Andrew Hozier-Byrne's passionate outpouring on his wonderful single "Take me To Church", promised the next big thing when it lodged near the top of the Irish Republic's singles chart last year. Sceptics might argue that Irish Times immediately dishing awarding a thumping 10 out of 10 for his new debut album might be treated in the same manner as the Latvian European song contest jury dishing out full marks to Estonia. The truth however is that the paper should be applauded for its impeccable taste as it is a very fine debut album from this Wicklow artist which will undoubtedly figure highly on this years Christmas wish lists and could trouble the charts we'll into next year.
Hozier has a soulful and stirring voice, penning songs which are wordy, literate and well executed. The aforementioned single is described by Hozier as "a bit of a losing your religion song" although the accompanying video takes on stronger themes not least the persecution of the gay community in Russia. Also check out the excellent performance on Jools Holland as a taster to his talent. The good news is that Hozier is no one hit wonder. This debut is full of songs of high quality such as the slow blues of the "Angel of Small Death and the Codeine Scene" where there are echoes of Pat Kane's vocal tones in his voice. He rocks out on songs like "Jackie and Wilson'" to great effect but its the big ballads where he comes into his own. One such is the dramatic "Work Song" full of aching vocals and heartfelt soul, another is "From Eden" a glorious pop song that could easily trouble the top of the charts if released as a single. Any doubts that Hozier can cut it live are dispelled on the gentle acoustic ballad "Cherry Wine" that closes the album. This rustic vibe is repeated on the sterling "Like Real People Do" where his rich baritone is used to great impact. The dark blues of "To be Alone" suggest a future direction for his career that shows a Gary Clark instinctive feel for music. His willingness to stand back and let fellow Irish singer Karen Crowley take the lead on "In a Week" creates a real highlight and a sign of sure confidence.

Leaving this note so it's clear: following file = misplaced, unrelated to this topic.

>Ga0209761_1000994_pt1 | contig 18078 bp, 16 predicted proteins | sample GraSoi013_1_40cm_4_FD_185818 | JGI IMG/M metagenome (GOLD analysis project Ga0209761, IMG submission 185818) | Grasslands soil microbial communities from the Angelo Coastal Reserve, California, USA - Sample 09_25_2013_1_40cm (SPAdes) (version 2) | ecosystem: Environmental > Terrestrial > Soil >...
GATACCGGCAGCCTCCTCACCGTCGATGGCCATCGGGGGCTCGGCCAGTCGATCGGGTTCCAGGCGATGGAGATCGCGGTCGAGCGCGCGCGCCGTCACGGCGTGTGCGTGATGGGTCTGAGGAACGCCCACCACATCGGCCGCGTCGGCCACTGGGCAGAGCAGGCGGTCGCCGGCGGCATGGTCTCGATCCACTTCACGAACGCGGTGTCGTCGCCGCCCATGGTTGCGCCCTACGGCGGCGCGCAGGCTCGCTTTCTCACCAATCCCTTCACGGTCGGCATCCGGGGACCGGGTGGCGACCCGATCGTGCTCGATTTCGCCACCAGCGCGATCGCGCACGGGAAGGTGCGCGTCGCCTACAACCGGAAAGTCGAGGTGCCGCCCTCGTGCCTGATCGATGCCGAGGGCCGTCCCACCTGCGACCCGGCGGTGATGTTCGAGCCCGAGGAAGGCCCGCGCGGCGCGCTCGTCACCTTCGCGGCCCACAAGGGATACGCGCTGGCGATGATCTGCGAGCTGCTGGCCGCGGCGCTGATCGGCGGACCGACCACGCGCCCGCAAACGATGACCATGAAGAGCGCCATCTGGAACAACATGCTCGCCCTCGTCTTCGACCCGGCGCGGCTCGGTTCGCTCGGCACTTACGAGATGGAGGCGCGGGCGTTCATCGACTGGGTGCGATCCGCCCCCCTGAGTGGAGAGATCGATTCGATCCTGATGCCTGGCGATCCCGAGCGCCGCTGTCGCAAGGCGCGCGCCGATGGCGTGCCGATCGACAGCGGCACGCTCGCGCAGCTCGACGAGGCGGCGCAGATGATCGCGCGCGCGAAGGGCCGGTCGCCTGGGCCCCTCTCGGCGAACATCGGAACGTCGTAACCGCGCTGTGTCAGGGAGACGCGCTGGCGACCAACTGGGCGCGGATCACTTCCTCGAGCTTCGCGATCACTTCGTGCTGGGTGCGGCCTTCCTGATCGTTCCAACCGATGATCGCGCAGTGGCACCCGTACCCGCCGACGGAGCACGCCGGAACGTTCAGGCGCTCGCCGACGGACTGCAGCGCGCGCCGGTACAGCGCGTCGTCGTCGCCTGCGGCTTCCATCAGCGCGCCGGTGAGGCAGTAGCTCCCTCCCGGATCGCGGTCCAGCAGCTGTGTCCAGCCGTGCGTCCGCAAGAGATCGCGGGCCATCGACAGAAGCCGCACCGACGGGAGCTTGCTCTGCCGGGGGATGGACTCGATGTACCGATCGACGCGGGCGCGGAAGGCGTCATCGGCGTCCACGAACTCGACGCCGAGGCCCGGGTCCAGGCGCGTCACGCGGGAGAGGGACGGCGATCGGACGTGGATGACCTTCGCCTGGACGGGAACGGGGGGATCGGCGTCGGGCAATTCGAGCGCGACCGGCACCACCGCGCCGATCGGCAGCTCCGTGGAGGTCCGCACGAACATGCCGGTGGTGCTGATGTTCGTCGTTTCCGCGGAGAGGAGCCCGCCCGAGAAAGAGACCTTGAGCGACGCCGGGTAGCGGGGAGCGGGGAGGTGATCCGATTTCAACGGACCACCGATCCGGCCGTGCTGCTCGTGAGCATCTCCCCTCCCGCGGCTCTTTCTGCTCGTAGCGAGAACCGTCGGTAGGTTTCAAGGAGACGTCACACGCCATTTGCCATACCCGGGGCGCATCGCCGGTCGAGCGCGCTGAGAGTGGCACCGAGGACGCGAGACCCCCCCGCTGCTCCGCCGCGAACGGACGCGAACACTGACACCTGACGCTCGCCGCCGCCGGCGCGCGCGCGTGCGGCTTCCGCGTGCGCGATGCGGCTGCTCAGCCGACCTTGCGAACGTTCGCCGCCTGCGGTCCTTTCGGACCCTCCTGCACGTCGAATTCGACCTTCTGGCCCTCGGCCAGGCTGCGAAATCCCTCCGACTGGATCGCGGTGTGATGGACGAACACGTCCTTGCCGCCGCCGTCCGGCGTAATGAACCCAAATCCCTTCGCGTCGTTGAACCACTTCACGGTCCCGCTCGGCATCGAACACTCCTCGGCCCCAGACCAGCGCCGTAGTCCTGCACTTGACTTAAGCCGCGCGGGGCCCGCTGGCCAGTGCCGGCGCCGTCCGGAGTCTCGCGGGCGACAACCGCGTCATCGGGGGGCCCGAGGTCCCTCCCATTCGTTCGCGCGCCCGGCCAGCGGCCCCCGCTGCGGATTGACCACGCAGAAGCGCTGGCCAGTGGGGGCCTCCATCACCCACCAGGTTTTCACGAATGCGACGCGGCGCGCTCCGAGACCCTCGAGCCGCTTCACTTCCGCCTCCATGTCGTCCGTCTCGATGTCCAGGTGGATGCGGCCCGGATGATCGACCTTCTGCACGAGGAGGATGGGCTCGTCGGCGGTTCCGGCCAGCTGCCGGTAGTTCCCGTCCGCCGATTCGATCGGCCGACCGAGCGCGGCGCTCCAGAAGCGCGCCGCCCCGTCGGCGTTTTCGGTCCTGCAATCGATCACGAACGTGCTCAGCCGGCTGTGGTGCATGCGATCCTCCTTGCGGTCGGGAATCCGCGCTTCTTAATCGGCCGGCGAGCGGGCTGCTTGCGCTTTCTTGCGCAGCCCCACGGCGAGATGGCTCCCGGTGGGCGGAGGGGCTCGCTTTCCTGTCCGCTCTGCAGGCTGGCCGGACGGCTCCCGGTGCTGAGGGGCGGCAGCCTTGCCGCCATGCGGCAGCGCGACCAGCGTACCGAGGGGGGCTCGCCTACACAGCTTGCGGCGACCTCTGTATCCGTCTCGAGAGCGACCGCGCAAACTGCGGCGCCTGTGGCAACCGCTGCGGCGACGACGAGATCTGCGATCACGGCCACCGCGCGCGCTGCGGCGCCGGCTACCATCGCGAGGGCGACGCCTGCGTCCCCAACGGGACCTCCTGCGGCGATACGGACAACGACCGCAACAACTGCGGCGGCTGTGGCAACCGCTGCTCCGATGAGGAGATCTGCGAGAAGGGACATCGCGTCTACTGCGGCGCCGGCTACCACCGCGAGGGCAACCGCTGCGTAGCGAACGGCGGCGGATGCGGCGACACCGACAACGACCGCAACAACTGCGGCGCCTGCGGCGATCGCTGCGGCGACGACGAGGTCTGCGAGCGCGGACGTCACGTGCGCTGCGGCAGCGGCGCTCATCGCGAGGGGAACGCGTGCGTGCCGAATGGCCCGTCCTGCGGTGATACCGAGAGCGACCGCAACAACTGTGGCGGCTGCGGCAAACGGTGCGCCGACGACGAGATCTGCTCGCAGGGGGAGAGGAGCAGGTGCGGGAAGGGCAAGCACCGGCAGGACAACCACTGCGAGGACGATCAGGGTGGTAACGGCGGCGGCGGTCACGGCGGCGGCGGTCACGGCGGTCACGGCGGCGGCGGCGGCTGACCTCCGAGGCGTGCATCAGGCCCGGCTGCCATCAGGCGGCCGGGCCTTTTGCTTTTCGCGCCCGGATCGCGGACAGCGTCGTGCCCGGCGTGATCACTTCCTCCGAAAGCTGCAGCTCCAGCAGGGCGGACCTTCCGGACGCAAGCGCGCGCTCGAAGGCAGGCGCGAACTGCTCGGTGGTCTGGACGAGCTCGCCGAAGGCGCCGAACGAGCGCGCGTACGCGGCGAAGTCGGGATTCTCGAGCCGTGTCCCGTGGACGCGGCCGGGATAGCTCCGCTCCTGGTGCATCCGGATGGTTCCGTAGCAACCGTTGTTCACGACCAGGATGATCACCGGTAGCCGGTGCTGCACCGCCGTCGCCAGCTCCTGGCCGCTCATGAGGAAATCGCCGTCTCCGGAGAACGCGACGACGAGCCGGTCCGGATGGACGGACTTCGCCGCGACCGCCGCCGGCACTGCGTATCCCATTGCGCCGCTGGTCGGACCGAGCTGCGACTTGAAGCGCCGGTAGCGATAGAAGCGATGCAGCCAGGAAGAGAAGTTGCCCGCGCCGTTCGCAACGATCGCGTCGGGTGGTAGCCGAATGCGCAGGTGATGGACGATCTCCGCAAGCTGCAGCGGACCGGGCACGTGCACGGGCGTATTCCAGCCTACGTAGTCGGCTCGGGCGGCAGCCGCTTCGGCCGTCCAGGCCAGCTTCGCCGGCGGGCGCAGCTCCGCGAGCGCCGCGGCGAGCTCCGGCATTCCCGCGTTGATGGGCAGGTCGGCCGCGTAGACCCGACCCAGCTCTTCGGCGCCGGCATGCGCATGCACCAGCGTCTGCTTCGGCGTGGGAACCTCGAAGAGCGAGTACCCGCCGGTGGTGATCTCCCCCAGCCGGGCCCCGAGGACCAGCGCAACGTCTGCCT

Hozier has the potential to sell by the bucket load and could be one of those albums which really generate a head of steam particularly if supported by a big TV campaign. He has been described in certain circles as the new Damien Rice. This is wide of the mark since his music ploughs a very different furrow and if the similarity dimly generates from the power of the songs that they both produce. The good news is that this album oozes talent with more to spare and is a really impressive starter for ten. Check it out you won't be disappointed.
Review by Red on Black